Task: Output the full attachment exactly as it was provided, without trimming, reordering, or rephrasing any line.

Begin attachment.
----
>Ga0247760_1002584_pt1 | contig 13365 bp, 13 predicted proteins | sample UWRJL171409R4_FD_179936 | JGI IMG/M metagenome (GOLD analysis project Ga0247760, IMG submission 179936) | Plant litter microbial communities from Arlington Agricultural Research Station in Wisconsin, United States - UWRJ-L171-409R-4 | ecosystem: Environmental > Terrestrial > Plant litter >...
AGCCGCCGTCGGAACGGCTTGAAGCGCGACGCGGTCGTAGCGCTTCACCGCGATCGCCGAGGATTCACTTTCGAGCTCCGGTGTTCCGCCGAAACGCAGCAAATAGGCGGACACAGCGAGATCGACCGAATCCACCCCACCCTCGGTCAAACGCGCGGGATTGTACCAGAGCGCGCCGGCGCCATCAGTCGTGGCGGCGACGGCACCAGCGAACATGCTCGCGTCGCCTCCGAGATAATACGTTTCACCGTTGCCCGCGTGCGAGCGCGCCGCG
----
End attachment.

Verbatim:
>Ga0247760_1002584_pt1 | contig 13365 bp, 13 predicted proteins | sample UWRJL171409R4_FD_179936 | JGI IMG/M metagenome (GOLD analysis project Ga0247760, IMG submission 179936) | Plant litter microbial communities from Arlington Agricultural Research Station in Wisconsin, United States - UWRJ-L171-409R-4 | ecosystem: Environmental > Terrestrial > Plant litter >...
AGCCGCCGTCGGAACGGCTTGAAGCGCGACGCGGTCGTAGCGCTTCACCGCGATCGCCGAGGATTCACTTTCGAGCTCCGGTGTTCCGCCGAAACGCAGCAAATAGGCGGACACAGCGAGATCGACCGAATCCACCCCACCCTCGGTCAAACGCGCGGGATTGTACCAGAGCGCGCCGGCGCCATCAGTCGTGGCGGCGACGGCACCAGCGAACATGCTCGCGTCGCCTCCGAGATAATACGTTTCACCGTTGCCCGCGTGCGAGCGCGCCGCG